Since its introduction in March 2020, Title 42 has been invoked by officers along the southern border to expel migrants more than 1.8 million times — to Mexico or their home countries, including on flights — without allowing them to request asylum.

A number of Republican lawmakers, as well as an increasing number of Democrats, had been critical of the plan to eliminate the measure because of the predictions of chaos that would ensue along the border.

At the same time, progressive Democrats had pressured the Biden administration to scrap the policy, which they said was no longer justified for health reasons and was instead being used to limit immigration.

Swelling numbers of migrant encounters by the U.S. Border Patrol gave Republicans ammunition to attack the administration for failing to control unauthorized migration, even with the order in place.

The Texas attorney general, Ken Paxton, on Friday filed a lawsuit against terminating Title 42, describing it as “the only” rule holding back a “devastating flood of illegal immigration.”

Authorities encountered more than 221,000 migrants last month, the largest number in at least two decades. In March, officials turned people away under Title 42 half of the time.

The public health order has always been used inconsistently, with the government allowing migrants in under humanitarian exemptions and other reasons.

Along many stretches of the border, Mexican authorities on the other side refused to accept the return of migrants with young children and from far-flung countries, such as Brazil, Cuba and India.

Human rights advocates say that Mr. Biden’s administration has used the public health measure to limit immigration.

“We have said from the start that it was never justified, and we applauded the C.D.C. decision to lift the order,” said Robyn Barnard, senior advocacy counsel for Human Rights First. “It is clear from these lawsuits and attempts in Congress to keep Title 42 in place that all pretexts that this was a public health measure were just that.”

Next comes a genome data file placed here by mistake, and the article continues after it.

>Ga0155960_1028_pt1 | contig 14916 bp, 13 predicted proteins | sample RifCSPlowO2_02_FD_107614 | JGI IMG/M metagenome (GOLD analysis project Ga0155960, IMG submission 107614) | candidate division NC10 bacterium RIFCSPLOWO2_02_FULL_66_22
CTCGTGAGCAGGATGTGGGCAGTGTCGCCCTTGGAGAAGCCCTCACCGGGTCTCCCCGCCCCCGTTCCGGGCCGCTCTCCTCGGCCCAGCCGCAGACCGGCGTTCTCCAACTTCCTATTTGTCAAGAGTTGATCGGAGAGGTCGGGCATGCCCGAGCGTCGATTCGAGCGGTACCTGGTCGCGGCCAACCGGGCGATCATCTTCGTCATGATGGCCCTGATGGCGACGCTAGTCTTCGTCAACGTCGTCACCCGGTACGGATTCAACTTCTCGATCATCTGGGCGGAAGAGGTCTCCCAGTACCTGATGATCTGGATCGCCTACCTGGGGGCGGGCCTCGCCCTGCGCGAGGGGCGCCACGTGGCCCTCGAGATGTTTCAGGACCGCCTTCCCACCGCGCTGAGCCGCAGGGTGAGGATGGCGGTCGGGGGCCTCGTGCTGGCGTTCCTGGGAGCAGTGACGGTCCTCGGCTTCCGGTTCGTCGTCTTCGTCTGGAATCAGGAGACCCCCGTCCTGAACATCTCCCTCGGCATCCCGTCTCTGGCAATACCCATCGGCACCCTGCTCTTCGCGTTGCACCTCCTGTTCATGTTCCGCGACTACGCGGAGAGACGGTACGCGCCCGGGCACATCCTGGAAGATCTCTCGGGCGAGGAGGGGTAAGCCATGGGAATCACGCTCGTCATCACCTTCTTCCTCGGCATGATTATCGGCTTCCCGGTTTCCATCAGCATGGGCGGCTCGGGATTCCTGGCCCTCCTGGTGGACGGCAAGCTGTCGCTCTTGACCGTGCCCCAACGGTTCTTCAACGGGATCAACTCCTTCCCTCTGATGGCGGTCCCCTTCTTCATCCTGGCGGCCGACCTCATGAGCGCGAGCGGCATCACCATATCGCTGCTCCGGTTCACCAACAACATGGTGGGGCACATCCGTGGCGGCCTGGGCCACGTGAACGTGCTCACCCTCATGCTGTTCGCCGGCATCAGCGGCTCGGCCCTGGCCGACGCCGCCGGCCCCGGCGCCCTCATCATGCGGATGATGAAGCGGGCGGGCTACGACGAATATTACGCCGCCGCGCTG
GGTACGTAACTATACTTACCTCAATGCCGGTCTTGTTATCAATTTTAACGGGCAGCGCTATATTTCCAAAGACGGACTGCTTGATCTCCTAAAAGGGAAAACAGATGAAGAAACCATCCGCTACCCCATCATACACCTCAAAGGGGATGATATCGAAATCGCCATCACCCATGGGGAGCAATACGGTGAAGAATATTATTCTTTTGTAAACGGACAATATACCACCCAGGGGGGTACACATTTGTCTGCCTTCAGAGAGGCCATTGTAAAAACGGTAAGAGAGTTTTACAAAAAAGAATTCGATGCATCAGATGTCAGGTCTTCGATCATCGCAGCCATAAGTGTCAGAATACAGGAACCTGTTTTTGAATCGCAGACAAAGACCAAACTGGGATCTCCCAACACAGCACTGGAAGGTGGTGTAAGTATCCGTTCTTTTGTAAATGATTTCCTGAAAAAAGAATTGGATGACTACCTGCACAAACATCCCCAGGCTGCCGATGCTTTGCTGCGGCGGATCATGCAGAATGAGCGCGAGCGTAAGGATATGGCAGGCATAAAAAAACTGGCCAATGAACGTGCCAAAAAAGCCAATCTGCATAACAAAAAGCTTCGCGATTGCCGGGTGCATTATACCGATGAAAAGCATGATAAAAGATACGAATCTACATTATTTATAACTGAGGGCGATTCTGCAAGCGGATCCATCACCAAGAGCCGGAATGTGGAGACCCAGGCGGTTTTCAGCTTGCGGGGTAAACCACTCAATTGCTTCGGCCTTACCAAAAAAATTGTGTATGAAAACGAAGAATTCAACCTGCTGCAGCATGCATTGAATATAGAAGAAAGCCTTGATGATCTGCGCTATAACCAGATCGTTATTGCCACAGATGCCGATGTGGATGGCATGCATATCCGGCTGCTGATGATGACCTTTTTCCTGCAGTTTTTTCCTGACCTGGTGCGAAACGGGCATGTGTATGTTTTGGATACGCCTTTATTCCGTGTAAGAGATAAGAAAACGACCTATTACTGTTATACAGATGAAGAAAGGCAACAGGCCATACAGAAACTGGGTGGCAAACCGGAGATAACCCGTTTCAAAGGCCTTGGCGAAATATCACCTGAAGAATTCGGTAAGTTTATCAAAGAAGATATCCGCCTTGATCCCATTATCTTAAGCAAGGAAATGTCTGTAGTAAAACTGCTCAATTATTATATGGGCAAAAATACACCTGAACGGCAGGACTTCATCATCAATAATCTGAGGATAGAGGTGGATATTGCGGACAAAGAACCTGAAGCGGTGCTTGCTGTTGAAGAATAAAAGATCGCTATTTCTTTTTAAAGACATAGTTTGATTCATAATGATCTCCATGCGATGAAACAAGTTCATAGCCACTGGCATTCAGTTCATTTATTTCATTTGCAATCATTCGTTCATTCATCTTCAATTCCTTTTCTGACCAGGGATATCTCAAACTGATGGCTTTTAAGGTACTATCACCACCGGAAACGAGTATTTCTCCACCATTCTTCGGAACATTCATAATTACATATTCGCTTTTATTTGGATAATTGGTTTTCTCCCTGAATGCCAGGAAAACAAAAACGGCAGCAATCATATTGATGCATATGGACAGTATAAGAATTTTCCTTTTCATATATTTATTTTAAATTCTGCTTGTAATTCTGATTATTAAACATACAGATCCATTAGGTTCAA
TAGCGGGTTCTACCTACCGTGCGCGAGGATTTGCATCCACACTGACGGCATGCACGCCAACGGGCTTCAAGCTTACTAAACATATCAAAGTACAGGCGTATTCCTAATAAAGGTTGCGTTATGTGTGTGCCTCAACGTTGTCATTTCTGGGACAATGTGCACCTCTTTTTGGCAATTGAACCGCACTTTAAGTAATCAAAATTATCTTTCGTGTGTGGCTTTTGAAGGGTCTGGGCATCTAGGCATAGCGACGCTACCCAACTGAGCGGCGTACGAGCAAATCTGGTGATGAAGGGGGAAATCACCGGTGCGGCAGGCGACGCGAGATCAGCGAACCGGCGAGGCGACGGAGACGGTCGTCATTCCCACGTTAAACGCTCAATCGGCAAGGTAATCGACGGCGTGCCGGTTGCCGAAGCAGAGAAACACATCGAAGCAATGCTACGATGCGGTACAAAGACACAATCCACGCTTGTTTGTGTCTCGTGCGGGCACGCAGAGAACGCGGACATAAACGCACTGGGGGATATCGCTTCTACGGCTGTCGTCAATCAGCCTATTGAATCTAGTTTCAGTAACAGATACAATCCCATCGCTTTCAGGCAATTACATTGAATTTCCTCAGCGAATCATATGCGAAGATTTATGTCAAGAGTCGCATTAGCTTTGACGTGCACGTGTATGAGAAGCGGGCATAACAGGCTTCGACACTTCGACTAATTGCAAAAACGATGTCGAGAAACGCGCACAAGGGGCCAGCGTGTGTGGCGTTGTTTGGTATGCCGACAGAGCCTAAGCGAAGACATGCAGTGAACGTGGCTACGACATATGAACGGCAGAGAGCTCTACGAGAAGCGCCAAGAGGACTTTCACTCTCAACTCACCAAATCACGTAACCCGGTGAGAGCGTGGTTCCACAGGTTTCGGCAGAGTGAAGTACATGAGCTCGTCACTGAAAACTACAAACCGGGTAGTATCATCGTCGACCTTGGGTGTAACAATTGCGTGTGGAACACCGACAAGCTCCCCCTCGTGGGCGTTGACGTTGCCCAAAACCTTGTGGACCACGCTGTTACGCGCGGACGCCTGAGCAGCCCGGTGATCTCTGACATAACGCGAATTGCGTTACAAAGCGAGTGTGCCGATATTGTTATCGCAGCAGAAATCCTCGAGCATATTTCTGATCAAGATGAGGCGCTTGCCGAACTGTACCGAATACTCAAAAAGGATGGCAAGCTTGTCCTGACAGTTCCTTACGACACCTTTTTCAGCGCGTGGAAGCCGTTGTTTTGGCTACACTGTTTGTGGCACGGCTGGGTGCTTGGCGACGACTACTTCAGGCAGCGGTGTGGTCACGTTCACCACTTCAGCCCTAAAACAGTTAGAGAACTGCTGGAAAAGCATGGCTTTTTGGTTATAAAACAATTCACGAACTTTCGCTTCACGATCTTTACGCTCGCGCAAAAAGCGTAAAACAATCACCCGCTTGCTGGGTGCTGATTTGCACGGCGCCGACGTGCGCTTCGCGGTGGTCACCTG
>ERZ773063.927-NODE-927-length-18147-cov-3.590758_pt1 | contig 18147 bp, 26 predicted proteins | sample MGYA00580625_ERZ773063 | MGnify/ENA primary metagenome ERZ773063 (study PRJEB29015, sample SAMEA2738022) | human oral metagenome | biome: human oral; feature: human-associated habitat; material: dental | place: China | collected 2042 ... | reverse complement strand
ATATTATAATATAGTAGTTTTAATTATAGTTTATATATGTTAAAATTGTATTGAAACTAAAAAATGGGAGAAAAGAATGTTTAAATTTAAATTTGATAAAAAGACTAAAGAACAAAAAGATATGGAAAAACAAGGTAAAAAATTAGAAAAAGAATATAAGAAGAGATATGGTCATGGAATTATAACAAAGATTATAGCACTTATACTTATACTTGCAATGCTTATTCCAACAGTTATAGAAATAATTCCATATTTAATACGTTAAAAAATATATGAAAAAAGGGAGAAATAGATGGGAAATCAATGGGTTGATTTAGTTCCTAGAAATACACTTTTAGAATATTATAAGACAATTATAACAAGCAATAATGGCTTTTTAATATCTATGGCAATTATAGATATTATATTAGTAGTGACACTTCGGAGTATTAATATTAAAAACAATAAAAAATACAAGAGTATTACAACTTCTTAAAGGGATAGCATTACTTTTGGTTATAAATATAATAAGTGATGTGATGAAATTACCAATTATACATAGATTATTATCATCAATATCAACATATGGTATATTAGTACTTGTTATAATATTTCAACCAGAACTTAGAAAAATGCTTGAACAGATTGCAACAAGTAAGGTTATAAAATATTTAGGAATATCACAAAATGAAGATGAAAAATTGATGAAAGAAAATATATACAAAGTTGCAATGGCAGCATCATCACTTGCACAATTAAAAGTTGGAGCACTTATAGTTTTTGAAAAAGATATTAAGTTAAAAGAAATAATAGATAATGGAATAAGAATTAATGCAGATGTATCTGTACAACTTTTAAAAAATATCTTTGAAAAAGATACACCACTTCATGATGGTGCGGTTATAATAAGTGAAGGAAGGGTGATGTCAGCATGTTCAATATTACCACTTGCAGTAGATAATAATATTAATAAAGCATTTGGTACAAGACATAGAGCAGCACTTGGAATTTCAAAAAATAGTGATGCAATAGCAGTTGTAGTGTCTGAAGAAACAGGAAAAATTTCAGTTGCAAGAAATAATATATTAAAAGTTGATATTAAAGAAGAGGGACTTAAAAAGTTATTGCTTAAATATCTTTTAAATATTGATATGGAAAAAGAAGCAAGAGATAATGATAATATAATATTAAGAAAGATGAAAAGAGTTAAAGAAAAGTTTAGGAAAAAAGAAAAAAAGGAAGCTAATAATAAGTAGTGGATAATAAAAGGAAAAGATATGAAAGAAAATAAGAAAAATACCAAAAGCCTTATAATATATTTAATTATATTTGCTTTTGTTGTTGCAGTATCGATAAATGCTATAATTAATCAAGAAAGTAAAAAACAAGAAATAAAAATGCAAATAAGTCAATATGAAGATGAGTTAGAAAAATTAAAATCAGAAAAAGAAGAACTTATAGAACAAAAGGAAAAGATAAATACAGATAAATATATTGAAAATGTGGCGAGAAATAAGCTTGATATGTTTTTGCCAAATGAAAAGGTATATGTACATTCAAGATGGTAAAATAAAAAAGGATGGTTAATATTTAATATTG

Recent polling has suggested that lifting Title 42 was regarded unfavorably by a majority of voters, and the president’s party already faces headwinds going into the midterm elections.

The White House has said that Title 42 was a public health provision and that a determination to lift it was made by the C.D.C., compelling the government to prepare to handle an increase in the volume of migrants crossing the border.

Vedant Patel, a White House spokesman, referred a request for comment on the filing and questions of whether the administration would appeal to the Justice Department. In a tweet, Missouri’s attorney general, Eric Schmitt, wrote, “Our Office just obtained a temporary restraining order to keep Title 42 in place. This is a huge victory for border security, but the fight continues on.”

Zolan Kanno-Youngs contributed reporting.

Related Post

Since his election to the U.S. Senate in 2018, Pennsylvania Senator John Fetterman has been laboring to adjust to the new role and responsibilities. Fetterman, a former mayor of Braddock, Pennsylvania, is the first Democrat to represent the state in the Senate since the late Arlen Specter in 2010.Fetterman has been working hard to learn the ropes and build relationships with his colleagues. He has attended numerous hearings and briefings, and has been meeting with constituents, lobbyists, and other stakeholders. He has also been working on legislation, such as a bill to raise the federal minimum wage to $15 an hour.Fetterman has also been using his platform to speak out on issues he cares about, such as gun control, immigration reform, and climate change. He has also been vocal about his support for progressive policies, such as Medicare for All and the Green New Deal.Fetterman’s transition to the Senate has not been without its challenges. As a former mayor, he was used to having direct control over policy decisions. In the Senate, he must work with other lawmakers and build consensus in order to pass legislation. He must also navigate the complex rules and procedures of the Senate.Despite these challenges, Fetterman is determined to make a difference in the Senate. He has already made a name for himself as a passionate advocate for progressive causes, and he is sure to continue to be a powerful voice in the Senate for years to come.
Target Field debuts new tech for 2023 Twins season, including 76% bigger main videoboard – CBS Minnesota
AI could replace equivalent of 300 million jobs – report – BBC